'Sometimes colleagues shout at me or threaten me – privately or in front of others.'

'People often say or do things that they think I will find offensive, in order to try and get a reaction from me.'

'I have been given unrealistic goals to meet or impossible deadlines, but I feel like it's my fault if I can't meet the targets.'

'I have been subjected to formal disciplinary procedures (such as written warnings) for trivial or fabricated matters, or without proper investigation.'

What can I do if I'm being bullied or harassed?
  • Do your research: Find out your company's policy on bullying and harassment. This should set out how employees are expected to behave and explain the procedures for making a complaint.
  • Keep notes: Make a note of any incidents, including the time, the date and the names of any witnesses, as well as anything you said to the bully or harasser and your emotional state (it is important to be clear about how someone's behaviour made you feel, so it can't be passed off as a joke). Copies of relevant appraisals, letters or memos should also be kept.
  • Speak to the bully or harasser: This is obviously not a pleasant prospect, but it is very important. For one thing, speaking out can often make an immediate difference. But this is also something you must do if there's a chance you might end up making an official complaint. If you don't say anything now, the bully or harasser could later argue that they 'didn't know there was a problem', which would greatly weaken your case. When you speak to the bully or harasser, do this in front of a witness and make a note of the date, time and place that you spoke out. Tell the person you find their behaviour unacceptable and ask them to stop. This is sometimes all that's needed.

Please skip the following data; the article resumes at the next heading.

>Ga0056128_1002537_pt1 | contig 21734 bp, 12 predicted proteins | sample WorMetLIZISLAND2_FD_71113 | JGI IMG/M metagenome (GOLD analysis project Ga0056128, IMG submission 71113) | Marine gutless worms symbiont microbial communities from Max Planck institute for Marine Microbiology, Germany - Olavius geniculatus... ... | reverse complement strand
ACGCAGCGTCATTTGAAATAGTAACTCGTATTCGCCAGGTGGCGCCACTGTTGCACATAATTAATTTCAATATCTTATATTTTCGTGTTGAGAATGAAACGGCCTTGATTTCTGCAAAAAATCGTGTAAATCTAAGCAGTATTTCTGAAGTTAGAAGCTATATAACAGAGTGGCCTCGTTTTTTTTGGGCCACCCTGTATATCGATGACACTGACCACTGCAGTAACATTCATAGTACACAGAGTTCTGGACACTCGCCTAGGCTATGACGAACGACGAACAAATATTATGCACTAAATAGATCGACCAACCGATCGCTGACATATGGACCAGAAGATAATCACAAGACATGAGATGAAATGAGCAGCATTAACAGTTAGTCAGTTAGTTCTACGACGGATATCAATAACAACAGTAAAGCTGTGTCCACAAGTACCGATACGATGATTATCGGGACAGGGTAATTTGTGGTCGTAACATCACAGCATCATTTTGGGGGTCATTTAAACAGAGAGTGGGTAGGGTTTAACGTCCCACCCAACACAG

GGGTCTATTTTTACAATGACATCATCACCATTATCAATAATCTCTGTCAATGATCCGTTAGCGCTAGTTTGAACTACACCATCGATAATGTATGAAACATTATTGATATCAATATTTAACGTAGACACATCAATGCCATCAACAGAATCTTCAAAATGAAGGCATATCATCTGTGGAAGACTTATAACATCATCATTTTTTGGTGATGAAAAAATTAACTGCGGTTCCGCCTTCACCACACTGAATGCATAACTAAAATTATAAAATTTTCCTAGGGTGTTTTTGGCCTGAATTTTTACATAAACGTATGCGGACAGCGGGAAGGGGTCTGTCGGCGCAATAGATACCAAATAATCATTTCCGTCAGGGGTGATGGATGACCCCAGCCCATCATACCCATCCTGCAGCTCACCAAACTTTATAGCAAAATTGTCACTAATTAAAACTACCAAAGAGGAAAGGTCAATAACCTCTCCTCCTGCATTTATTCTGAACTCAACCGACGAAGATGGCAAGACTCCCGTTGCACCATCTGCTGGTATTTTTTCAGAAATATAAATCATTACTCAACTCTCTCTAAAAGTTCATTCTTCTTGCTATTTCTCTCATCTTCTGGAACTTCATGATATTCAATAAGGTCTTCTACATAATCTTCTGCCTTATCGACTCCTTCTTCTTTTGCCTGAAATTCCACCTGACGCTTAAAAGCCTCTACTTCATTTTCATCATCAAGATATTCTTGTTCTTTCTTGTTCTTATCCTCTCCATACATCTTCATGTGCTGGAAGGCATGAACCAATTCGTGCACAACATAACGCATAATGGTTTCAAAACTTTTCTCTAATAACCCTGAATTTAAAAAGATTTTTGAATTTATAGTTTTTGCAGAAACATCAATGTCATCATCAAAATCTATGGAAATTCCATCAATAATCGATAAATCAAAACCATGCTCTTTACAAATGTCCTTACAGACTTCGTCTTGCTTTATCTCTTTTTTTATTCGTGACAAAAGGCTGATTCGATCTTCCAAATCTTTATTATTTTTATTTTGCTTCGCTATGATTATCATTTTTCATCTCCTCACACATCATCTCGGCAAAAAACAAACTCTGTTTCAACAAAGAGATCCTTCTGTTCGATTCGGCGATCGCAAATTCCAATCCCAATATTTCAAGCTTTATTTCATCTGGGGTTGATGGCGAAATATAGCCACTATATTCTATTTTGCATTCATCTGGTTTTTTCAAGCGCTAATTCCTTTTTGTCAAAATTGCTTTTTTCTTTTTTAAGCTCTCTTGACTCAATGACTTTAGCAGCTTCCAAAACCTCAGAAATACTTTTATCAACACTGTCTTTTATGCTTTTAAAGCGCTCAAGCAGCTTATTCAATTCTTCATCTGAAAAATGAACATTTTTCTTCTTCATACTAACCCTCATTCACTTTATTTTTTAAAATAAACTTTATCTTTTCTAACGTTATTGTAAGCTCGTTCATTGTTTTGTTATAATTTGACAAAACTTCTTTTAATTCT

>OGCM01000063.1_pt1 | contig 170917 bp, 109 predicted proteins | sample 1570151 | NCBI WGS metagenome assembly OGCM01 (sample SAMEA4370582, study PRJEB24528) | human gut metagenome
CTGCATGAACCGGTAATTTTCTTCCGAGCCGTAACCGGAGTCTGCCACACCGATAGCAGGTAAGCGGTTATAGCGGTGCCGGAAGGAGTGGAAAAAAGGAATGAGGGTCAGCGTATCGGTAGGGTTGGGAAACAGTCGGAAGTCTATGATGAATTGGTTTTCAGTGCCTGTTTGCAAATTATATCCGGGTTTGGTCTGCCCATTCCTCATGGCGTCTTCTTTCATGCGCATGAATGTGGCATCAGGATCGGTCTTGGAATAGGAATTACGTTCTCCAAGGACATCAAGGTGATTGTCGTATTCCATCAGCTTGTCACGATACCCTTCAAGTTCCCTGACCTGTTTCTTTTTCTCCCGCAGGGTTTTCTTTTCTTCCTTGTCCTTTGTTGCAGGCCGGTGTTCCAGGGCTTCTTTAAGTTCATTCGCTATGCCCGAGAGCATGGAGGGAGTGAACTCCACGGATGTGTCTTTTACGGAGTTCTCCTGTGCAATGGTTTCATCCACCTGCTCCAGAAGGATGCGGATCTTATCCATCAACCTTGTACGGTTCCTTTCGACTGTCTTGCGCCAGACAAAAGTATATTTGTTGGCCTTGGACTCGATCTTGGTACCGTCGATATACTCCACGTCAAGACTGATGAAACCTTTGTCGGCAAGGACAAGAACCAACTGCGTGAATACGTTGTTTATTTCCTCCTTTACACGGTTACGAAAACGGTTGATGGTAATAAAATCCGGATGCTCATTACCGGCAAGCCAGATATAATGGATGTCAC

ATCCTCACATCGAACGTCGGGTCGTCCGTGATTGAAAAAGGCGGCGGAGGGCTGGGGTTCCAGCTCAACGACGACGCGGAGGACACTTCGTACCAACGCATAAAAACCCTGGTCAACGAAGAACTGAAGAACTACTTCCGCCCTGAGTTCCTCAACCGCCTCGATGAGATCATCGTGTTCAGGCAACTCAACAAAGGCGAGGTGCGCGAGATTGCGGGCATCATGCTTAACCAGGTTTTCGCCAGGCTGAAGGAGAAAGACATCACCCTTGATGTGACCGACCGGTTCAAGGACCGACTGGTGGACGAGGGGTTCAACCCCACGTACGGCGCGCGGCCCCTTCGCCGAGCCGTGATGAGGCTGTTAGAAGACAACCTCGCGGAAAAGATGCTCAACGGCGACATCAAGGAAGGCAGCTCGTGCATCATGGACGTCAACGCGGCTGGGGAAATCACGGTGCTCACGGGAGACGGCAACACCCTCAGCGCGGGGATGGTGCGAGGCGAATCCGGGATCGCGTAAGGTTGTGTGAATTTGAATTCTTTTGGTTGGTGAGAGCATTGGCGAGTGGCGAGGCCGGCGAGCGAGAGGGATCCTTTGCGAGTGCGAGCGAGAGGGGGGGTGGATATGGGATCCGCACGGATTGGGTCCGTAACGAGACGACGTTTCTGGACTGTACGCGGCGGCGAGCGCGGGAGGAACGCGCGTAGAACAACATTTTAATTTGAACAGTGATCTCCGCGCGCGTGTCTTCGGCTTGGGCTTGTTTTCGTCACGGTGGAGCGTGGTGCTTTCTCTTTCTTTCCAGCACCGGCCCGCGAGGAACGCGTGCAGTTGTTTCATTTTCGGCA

• Get support in your workplace: If the bullying or harassment continues, tell a friend, a colleague or a Nautilus rep if you can. You may not be the only one who has suffered.
  • Contact Nautilus: If you are being bullied or experiencing harassment, please don't let things get to crisis point. Nautilus is here to support you in recognising and tackling the problem – starting with an informal chat about your options.

    If you are a Nautilus member, contact a rep if you have one in your workplace or contact your official. Nautilus has a dedicated email address: Women members can contact another female if they prefer by emailing, and trainee officers and other young members can also email

    If you're not a Nautilus member, think about joining, the best way to tackle bullying and harassment in the workplace is by working collectively.
What can I do to stop bullying and harassment?

A number of resources exist to tackle bullying in the maritime industry and these need to be shared as widely as possible in order to bring about a culture change across the world fleet:

Members are encouraged to share the video, workbook and other literature as widely as possible via social media and within their workplaces. Nautilus is also working with a number of employers to provide training for all staff on identifying and tackling bullying and harassment in the maritime workplace.

Become a Nautilus member today